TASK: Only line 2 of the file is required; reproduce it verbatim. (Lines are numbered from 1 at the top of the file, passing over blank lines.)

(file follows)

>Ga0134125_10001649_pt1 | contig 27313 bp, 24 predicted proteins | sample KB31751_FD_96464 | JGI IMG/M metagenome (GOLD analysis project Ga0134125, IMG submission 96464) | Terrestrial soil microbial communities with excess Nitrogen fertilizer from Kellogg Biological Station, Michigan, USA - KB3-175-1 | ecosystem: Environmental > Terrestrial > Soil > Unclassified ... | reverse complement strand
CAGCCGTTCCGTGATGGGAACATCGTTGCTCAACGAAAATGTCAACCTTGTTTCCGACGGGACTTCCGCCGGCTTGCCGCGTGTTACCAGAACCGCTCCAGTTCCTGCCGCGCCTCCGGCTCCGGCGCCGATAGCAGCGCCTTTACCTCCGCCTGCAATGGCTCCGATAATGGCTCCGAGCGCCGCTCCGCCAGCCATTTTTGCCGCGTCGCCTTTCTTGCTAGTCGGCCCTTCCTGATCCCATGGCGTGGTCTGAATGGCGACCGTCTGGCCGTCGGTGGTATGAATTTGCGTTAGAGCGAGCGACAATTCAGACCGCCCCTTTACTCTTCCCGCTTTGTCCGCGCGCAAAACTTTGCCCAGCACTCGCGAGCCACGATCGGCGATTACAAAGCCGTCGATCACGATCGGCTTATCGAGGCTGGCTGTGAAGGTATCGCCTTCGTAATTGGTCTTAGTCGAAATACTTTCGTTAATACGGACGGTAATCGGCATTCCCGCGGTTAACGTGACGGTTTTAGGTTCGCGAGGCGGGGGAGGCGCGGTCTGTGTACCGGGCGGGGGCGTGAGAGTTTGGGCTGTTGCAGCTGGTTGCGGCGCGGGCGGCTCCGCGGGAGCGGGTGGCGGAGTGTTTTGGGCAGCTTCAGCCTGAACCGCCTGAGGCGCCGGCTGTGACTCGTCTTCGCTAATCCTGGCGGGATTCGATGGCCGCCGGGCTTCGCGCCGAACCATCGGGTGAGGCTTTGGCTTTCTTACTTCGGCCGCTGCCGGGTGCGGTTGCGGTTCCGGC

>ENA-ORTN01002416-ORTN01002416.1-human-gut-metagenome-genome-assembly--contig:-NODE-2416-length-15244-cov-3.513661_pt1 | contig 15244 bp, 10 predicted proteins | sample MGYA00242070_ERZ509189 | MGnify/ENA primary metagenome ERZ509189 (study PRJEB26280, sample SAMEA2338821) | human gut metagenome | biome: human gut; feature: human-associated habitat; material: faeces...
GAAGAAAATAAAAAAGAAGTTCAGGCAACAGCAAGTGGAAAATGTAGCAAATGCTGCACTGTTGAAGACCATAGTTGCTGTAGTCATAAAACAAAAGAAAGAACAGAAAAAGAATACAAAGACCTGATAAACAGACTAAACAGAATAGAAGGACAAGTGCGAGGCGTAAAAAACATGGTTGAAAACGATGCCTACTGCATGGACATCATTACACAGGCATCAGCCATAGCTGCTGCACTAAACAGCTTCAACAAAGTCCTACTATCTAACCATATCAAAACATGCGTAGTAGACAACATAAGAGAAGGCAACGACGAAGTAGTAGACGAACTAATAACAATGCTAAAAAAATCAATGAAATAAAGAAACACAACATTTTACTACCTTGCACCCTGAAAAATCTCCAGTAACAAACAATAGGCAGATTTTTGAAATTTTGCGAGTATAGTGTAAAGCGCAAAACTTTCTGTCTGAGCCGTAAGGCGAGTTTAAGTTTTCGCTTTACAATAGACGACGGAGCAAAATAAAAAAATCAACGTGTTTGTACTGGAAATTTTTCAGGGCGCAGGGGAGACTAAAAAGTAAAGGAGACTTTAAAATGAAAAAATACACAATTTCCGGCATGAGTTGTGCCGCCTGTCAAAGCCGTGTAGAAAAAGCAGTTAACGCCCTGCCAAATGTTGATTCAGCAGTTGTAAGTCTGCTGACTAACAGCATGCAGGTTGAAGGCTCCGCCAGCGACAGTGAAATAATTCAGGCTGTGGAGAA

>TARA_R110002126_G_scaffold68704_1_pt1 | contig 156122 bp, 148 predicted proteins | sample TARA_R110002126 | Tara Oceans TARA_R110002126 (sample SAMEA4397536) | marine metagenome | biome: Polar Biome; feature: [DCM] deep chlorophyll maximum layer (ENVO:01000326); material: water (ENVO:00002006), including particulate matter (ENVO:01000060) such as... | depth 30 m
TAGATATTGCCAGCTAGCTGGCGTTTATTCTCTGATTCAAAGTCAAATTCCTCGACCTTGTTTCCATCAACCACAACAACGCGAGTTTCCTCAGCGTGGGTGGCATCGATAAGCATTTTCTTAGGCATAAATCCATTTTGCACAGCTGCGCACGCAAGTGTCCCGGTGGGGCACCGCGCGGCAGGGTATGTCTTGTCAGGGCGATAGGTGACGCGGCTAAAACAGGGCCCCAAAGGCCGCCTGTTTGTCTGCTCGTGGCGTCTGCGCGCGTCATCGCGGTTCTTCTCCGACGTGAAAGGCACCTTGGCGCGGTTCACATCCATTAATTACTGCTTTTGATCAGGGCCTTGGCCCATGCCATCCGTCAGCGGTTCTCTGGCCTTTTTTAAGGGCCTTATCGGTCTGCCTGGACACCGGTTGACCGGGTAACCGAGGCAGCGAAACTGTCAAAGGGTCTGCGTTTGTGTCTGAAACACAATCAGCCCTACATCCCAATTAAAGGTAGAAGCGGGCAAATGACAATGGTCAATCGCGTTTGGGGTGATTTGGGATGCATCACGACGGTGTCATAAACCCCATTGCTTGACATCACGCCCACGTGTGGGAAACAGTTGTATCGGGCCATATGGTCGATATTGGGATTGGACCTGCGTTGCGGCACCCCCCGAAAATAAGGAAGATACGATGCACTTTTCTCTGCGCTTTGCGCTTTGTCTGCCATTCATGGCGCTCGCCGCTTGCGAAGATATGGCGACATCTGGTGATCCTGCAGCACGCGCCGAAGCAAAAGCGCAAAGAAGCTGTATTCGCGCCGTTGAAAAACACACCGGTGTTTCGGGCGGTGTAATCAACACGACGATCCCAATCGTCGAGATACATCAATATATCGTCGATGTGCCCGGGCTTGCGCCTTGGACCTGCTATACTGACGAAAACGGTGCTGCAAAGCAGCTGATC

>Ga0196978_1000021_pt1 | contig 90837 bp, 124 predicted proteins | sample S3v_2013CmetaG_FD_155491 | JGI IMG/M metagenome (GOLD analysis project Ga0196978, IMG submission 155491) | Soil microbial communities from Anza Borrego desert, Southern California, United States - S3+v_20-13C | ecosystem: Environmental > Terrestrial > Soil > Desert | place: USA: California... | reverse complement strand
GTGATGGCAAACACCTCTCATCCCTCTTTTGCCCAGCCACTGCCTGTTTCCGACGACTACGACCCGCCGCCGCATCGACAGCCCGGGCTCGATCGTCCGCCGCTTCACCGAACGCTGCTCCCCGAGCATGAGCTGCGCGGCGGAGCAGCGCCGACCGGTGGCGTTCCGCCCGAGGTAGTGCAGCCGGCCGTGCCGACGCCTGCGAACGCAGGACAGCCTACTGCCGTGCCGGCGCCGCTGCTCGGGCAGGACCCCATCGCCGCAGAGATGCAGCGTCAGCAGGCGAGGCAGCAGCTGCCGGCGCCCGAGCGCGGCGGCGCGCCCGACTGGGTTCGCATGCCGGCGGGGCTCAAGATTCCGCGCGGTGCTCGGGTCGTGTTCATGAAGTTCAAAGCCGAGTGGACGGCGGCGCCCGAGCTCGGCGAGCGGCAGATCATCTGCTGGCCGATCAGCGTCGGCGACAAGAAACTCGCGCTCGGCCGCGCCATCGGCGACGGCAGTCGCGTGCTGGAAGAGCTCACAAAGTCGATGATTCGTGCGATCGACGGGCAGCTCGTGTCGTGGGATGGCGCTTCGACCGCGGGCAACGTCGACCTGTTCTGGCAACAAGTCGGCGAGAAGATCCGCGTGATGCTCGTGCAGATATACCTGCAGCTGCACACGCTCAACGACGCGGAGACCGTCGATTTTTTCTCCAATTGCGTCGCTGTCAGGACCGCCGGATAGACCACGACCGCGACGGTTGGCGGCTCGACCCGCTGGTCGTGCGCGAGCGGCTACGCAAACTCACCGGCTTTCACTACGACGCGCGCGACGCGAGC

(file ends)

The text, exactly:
CAGCCGTTCCGTGATGGGAACATCGTTGCTCAACGAAAATGTCAACCTTGTTTCCGACGGGACTTCCGCCGGCTTGCCGCGTGTTACCAGAACCGCTCCAGTTCCTGCCGCGCCTCCGGCTCCGGCGCCGATAGCAGCGCCTTTACCTCCGCCTGCAATGGCTCCGATAATGGCTCCGAGCGCCGCTCCGCCAGCCATTTTTGCCGCGTCGCCTTTCTTGCTAGTCGGCCCTTCCTGATCCCATGGCGTGGTCTGAATGGCGACCGTCTGGCCGTCGGTGGTATGAATTTGCGTTAGAGCGAGCGACAATTCAGACCGCCCCTTTACTCTTCCCGCTTTGTCCGCGCGCAAAACTTTGCCCAGCACTCGCGAGCCACGATCGGCGATTACAAAGCCGTCGATCACGATCGGCTTATCGAGGCTGGCTGTGAAGGTATCGCCTTCGTAATTGGTCTTAGTCGAAATACTTTCGTTAATACGGACGGTAATCGGCATTCCCGCGGTTAACGTGACGGTTTTAGGTTCGCGAGGCGGGGGAGGCGCGGTCTGTGTACCGGGCGGGGGCGTGAGAGTTTGGGCTGTTGCAGCTGGTTGCGGCGCGGGCGGCTCCGCGGGAGCGGGTGGCGGAGTGTTTTGGGCAGCTTCAGCCTGAACCGCCTGAGGCGCCGGCTGTGACTCGTCTTCGCTAATCCTGGCGGGATTCGATGGCCGCCGGGCTTCGCGCCGAACCATCGGGTGAGGCTTTGGCTTTCTTACTTCGGCCGCTGCCGGGTGCGGTTGCGGTTCCGGC